My son is not yet two years old, and while he does not say anything, he is great at walking and running. We go for walks during the lockdown as part of the UK government’s permitted daily exercise and we see how our corner of the world is changing — the empty streets, the closed shops, the delinquent birds. The lockdown so far represents just 0.005% of my lifetime, but 8% of my son’s. In the first couple of weeks I had to hold him back when others approached in order to keep to the social distancing rules. Now he goes himself to stand to the side when another human approaches. This is what he knows to do.
Front and center in the debates on COVID-19 and the lockdown is whether we can reduce the virus’ spread and whether the economy will be able to recover. Lurking in the back of my mind, however, is a rather different question: Will we ever get back the relationships we had before the pandemic struck? With threats of a second virus wave, and preparations afoot for our new ways of living-at-distance, it is clear that the habits we forge these weeks will shape our new normal. Will my son ever know that strangers used to think nothing of being close to one another? I want to start debate on the civic virtues that bind us in these most extraordinary times.
I was recently asked to speak at a parliamentary meeting for women in politics about the effects of coronavirus on the economy, but after thinking it over somewhat, I decided to pose to the online audience a very different question: How are our “languages of love” changing in this pandemic? “Languages of love” is a popular online test that tries to work out which of the following you value most: words of affirmation, acts of service, receiving gifts, quality time, or physical touch. The idea is that by getting to know what you and your partner most respond to, you can make sure your love for them really counts. All five languages of love are under threat from COVID-19, with physical touch perhaps most of all curtailed. The most painful images for me of the pandemic so far are the screenshots of family video conferences to say goodbye to a loved one near death’s door. In this new era of social distancing, family members are unable to hold their loved one’s hand in the final moments.
For the past two years I have been working with colleagues at the University of Oxford and Templeton World Charity Foundation to research and better understand the moral dimensions to some of the biggest social changes the world is facing. At the beginning of the project, it was very hard to say what it is we were doing; our starting hunch was that in the midst of the major technological and social changes we were going through, there was a need to explain society’s “moral whole.” By that, we meant the goodness that binds people, despite the way communities were radically changing shape. But now I find the project, Citizenship in a Networked Age, easy to explain, because it is increasingly clear with each day that passes that what our society is — our social connectivity — is being changed in definitional terms in the midst of this crisis, and that it is urgent we rediscover our moral whole despite these changes.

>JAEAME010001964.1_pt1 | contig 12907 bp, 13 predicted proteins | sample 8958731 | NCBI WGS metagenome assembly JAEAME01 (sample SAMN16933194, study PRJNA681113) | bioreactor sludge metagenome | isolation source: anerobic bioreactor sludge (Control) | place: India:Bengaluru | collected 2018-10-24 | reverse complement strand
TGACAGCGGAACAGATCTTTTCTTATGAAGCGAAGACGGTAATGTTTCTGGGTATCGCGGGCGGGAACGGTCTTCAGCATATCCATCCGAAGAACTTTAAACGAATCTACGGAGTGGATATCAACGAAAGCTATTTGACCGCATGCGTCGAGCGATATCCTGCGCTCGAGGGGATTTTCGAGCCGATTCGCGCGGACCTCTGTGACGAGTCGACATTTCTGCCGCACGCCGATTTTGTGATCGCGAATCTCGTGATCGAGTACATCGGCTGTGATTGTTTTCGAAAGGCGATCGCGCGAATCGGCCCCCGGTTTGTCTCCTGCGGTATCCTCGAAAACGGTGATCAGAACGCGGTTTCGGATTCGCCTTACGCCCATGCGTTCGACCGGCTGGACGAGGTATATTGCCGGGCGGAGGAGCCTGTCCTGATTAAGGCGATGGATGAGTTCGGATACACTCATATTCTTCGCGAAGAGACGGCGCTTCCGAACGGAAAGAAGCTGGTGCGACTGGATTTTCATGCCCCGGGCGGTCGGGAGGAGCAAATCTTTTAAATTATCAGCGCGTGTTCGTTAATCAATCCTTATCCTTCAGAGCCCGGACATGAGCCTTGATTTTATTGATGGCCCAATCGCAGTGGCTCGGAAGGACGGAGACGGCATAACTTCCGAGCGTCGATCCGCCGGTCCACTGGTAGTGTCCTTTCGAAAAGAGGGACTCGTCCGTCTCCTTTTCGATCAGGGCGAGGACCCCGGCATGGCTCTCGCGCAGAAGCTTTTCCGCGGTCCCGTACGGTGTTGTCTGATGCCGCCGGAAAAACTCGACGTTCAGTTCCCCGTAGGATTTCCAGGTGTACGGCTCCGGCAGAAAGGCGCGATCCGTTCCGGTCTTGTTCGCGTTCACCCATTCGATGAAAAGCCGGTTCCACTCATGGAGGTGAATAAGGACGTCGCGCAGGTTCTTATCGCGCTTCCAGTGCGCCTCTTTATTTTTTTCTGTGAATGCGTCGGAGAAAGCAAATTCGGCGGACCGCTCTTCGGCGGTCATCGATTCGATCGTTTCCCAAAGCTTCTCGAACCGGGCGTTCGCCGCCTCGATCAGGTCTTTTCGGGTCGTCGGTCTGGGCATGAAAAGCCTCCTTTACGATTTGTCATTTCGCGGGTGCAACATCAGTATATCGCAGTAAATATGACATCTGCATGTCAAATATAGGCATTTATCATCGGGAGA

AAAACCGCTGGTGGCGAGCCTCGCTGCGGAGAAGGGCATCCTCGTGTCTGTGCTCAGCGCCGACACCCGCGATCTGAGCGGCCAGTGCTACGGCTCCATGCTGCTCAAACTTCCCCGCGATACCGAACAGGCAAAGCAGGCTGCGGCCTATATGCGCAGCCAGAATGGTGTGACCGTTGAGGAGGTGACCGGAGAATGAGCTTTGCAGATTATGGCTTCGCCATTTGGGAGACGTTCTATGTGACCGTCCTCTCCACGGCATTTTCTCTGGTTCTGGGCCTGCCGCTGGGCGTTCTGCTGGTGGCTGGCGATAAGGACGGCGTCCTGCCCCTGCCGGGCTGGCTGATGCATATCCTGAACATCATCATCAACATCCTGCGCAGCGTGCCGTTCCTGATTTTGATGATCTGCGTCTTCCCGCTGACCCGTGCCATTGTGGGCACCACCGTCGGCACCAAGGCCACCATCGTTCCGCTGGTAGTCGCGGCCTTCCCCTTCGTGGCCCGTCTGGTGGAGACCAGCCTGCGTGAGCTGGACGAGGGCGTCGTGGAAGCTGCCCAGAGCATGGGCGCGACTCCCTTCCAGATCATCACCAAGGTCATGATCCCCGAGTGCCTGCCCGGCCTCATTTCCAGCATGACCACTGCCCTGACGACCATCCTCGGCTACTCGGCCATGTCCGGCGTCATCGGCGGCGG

Here are some immediate examples: As relationships move online, the voluntarist quality of who we choose to spend time with rises to the fore. We choose more about our friendships than we used to, often helping our bonding social capital (ties within groups we are already familiar with) more than our bridging social capital (ties between different groups). It becomes rarer and rarer that we develop friendships accidentally. Education — to take another example — increasingly relies on children establishing personal moral habits and committing to a learning timetable independent of teachers’ oversight. The undivided attention you normally get from meeting with a friend in person suddenly becomes a scarce resource. Location-recording apps help us fight the virus, and yet at the same time they remind us of the danger of physical contact with others and demand periodic lockdown of those of us who are most social.
In a recent podcast for the Citizenship in a Networked Age project, I floated the idea that we may need a Ministry of Social Connectivity, just as we currently have a Ministry of Communities and Local Government in the UK at present. It would be a government body tasked with bringing the best out of the distributed ledger of contemporary society — looking at how the shape of what binds us has shifted — and where opportunities exist for building bridges between groups that are no longer forming accidental friendships. The very nature of society is changing, and so governance and the avenues for collective action need to likewise change. Our networked community, and the redefinition of the moral whole that it involves, needs to be represented politically, just as local communities were the basis to democratic politics in an earlier age.
At the heart of all this is the need for new debate on the civic virtues that bind us as a people, with a common good that we all share and are all responsible for.